THE weather from 4th mo. 19th, to 4th mo. 26th, was the warmest known in that month for many years.

Foreign.—As the week passed, the news from Enggrew more serious day by day. It does not to pear that there has been any recession. On the part poussia, and the English wait anxiously, with their greatest statesman at the helm, to know, if the choice is, to be peace or war. So great are the miseries of war that we believe the wise and good among all Christian peoples must do their utmost to avert them. Yet it is feared that war is imminent.

FRENCH authorities object seriously to the silencing by the Egyptian Government of the French journal, the Bosphore Egyptien, for the publication of articles deemed injurious to the interests of Egypt and England in the Soudan. France chooses this time of anxiety and uncertainty for England to menace Egypt and demand the rehabilitation of the paper. A Cairo despatch of Fourth month 23d, says:

“The PChedive's Government has replied to France's demand concerning the Bosphore Egyptiem, and quotes fifty precedents to justify its colnduct in Seizing and suppressing the paper.”

It is not believed, however, that the affair will assume a really serious character.

A LONDON despatch of Fourth month 24th, says:

“At a 'great meeting of rich and influential land owners, held in this city to-day, and attended by such persons as the Duke of Argyll, the Earl of Carnarvon and the Marquis of Ripon, it was resolved to take steps for the 1mmediate formation of a large corporation to be called ‘The National Land Company,’ for the purpose of securing a gradual breaking up of the ‘large parcel’ system of land ownership now injuriously prevalent in Great Britain. The present plan of the new organization is to buy up land at wholesale and sell it out in lots not to exceed forty acres, under conditions likely to cause further sub-division and prevent aggregation of title. The company Will in all likelihood buy for cash and Will sell On deferred payments covering at least ten years.”

RUSSIA appears to be eager for war at the latest adVices; and the English Cabinet evidently have very little hope of peace. Parliament has granted a credit of eleven millions sterling ($55,000,000), which is another strong war indication.

This is one of the cases in which arbitration is improbable, and no practical suggestion, looking towards arbitration has been made.

It is now conceded that the Rartoum Expedition is practically abandoned, the English Government having expended four millions sterling ($20,000,000) fruitlessly in that country.

THE visit of the Prince of Wales to South Ireland was concluded without important disturbance. The Welcome in the North was most enthusiastic.

JAMES RUSSELL LOWELL will sail from England for America on Sixth month 10th.

THERE is no further disorder at Panama, which is in the hands of U. S. forces.

On 25th of Fourth month the Secretary of the Navy sent the following telegram to Admiral Jouett, at Aspinwall :

“While deprecating any unnecessary interference, you will exercise your best judgment from time to time after consultation With American Consuls and others. The general scope of your duty has been heretofore sufficiently defined, and to What extent military interference is necessary from time to time to carry out former instructions you must necessarily be the judge, always keeping in mind that, the necessity is regretted here.”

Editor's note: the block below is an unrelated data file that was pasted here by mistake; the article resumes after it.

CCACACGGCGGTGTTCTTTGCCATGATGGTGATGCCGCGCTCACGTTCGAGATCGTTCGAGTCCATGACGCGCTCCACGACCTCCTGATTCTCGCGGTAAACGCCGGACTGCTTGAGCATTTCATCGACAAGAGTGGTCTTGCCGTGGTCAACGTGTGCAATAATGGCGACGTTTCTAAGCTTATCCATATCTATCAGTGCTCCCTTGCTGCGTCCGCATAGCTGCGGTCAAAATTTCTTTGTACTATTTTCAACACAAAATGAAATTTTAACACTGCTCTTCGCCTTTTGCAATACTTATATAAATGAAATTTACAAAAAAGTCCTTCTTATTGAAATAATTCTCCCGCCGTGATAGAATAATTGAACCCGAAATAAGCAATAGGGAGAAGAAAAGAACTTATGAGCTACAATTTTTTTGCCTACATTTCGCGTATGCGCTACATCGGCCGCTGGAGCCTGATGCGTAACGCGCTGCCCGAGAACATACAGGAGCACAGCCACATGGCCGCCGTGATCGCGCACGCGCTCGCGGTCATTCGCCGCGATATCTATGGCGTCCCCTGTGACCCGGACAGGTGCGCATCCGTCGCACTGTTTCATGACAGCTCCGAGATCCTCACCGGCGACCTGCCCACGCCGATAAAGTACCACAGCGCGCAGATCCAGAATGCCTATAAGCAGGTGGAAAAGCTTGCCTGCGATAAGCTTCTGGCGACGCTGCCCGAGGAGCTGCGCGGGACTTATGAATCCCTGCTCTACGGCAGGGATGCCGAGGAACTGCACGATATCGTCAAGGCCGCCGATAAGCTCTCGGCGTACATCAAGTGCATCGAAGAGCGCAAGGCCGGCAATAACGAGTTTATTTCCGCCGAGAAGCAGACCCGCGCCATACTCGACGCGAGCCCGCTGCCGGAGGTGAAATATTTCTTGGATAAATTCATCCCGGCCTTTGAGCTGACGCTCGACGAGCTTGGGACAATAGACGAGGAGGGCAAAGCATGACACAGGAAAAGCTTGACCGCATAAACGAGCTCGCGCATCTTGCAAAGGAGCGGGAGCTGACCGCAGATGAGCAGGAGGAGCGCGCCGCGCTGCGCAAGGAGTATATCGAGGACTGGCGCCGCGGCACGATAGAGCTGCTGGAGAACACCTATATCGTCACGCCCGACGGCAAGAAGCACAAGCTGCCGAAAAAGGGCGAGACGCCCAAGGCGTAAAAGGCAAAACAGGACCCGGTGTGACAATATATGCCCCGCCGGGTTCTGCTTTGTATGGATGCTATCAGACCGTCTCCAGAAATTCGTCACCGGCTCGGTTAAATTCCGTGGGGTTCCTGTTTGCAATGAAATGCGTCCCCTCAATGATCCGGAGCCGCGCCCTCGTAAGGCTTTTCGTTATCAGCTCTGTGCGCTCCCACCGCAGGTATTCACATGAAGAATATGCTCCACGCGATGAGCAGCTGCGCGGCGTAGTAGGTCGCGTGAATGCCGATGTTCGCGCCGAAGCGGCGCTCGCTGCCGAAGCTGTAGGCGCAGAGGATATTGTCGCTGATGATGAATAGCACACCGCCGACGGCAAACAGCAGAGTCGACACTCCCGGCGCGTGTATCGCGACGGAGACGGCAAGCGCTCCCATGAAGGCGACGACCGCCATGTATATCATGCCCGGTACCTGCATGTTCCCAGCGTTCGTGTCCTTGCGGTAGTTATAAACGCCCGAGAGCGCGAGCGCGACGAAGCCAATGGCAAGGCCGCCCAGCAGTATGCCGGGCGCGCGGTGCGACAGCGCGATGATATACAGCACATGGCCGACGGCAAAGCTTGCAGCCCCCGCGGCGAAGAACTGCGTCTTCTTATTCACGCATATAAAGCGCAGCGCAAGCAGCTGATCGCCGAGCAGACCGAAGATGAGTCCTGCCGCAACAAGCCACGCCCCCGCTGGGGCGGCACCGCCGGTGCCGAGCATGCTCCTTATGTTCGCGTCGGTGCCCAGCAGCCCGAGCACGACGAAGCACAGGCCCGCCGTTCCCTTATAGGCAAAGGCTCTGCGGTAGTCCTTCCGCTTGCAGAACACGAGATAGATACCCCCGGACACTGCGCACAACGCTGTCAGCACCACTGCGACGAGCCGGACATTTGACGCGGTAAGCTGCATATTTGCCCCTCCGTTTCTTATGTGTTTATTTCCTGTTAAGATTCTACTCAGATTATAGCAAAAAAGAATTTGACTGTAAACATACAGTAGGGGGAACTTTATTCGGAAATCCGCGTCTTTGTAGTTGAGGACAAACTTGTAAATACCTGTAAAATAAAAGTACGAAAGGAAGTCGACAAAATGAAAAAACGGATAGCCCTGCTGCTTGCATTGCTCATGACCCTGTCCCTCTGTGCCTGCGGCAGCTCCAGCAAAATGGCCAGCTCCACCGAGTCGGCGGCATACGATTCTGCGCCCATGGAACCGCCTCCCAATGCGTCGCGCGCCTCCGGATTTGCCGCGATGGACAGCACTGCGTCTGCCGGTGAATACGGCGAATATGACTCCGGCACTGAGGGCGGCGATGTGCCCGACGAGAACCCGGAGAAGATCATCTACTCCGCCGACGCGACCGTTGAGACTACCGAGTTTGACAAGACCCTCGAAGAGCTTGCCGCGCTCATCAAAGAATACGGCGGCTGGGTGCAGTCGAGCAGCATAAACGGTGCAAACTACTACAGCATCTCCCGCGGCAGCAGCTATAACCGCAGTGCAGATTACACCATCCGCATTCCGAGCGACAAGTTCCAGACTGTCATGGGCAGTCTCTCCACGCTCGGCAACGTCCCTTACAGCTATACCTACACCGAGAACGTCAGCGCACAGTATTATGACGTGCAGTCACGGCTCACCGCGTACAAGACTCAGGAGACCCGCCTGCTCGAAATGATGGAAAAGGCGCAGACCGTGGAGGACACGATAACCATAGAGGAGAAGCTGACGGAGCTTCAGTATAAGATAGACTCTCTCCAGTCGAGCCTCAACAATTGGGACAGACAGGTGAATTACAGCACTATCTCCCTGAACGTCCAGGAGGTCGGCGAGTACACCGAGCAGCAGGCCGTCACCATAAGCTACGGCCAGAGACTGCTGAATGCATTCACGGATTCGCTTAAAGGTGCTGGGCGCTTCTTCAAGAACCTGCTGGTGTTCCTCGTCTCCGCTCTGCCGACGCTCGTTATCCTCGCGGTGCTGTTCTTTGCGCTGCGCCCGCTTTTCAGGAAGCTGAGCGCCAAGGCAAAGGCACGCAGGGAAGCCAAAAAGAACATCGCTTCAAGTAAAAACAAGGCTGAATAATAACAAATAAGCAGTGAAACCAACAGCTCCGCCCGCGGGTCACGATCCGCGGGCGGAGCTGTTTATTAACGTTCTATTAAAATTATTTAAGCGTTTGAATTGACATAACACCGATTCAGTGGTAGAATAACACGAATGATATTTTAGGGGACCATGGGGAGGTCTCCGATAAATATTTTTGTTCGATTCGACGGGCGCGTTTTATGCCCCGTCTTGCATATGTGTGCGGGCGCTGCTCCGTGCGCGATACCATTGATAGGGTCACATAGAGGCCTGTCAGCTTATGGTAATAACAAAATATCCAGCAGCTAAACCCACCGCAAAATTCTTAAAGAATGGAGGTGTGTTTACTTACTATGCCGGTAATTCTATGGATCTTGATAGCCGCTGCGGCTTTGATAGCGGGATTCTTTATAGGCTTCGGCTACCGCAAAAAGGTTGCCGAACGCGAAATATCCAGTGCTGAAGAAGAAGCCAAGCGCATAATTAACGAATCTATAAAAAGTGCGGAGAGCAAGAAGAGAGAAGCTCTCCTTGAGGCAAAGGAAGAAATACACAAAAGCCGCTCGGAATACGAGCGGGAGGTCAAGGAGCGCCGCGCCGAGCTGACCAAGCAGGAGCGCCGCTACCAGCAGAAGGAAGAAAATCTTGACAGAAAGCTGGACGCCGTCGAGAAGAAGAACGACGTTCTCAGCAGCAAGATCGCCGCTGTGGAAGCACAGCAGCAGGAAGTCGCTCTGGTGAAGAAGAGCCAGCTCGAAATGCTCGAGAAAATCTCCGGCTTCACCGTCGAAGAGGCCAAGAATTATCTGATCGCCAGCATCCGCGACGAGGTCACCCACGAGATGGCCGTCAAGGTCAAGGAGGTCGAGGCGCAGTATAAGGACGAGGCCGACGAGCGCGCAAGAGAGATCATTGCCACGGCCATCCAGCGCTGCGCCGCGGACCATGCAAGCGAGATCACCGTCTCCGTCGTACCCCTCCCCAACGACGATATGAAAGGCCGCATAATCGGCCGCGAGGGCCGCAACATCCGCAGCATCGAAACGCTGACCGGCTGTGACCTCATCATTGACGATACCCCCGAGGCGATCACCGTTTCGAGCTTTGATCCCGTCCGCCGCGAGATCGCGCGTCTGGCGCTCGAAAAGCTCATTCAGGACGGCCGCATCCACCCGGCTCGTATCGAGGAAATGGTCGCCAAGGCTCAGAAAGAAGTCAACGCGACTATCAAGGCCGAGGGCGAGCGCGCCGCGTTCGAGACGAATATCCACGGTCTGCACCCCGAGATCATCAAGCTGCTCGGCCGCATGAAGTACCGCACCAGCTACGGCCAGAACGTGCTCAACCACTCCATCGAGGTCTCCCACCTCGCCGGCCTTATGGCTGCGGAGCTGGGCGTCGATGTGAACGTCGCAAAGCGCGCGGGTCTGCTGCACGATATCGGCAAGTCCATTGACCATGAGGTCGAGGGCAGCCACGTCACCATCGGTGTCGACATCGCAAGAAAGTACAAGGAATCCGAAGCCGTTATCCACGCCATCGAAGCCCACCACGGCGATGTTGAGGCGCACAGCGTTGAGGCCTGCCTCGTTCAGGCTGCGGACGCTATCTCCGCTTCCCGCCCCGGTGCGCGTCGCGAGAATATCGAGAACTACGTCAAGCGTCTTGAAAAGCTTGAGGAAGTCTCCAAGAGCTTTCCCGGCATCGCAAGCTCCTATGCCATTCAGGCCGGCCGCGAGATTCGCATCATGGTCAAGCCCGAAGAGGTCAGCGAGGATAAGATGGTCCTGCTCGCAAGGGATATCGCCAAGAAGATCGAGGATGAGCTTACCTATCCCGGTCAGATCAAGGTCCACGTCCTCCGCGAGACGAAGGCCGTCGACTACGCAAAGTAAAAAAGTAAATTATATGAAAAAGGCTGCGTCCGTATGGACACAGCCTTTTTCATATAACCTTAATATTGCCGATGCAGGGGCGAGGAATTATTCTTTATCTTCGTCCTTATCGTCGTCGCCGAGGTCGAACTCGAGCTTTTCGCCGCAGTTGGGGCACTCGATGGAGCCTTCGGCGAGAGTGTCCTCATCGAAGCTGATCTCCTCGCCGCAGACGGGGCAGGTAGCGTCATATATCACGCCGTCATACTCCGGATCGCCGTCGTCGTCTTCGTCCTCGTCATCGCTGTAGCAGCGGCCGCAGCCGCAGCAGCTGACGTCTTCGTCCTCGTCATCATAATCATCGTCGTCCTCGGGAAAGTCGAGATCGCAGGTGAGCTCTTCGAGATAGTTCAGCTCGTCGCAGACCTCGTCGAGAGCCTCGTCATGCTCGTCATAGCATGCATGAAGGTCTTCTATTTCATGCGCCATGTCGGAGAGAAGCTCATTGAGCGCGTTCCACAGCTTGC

Late this afternoon the following telegram from Admiral Jouett, was received at the Navy Department :

“It was absolutely necessary to occupy Panama to protect transit and American property. The safety of Panama and Annerican interests are secured by this move. Your instructions were published in Panama papers. No misunderstanding will result. Government officials will arrive soon, whe,\ everything will be turned over to them and we will withdraw.

FROM Canada (Fourth month 25th) comes news of disastrous floods in the St. Lawrence, and the St. John. The contest With the Manitoba rebels was in progress, and a battle has been fought, but, probably, Without decisive issue.


AMOS A. LAWRENCE, of Boston, is a member of twenty-seven charitable organizations whose work is largely made necessary by liquor.

WHEN I hear parents and guardians of youth speaking of their children's work in the school, the examinations and the emulations and the “prostrations” that follow, I sometimes fell inclined to ask, “to what insame asylum do you propose to send your daughter when she is finished?”—Boston Transcript.

THE healing power of earthquakes is a subject for discussion in the Spanish medical press. The statement is made that in the recent shake-up at Malaga most of the patients forgot their disease and took to the open air. The change agreed with them so well that a few only have returned to the hospital.

THE Railway Age reports that 20 railroads have been placed in the hands of Receivers from January 1st to March 31st, 1885. The total capital stock and bonds of these corporations aggregate $275,289,000. The Age says: “Our record for 1884 gave the total number of roads placed in Receivers' hands at 37, embracing 11,– 038 miles of line and $715,000,000 of capital and debt. The first quarter of this year already shows more than one-half as many roads, more than 37 per cent of the mileage and about 40 per cent of the total amount of capital stock involved by the receivership of the entire previous year. Should the ratio of the remaining nine months be the same the record of the year will probably indicate a greater aggregate of railway insolvencies than any previous year in the history of the country.”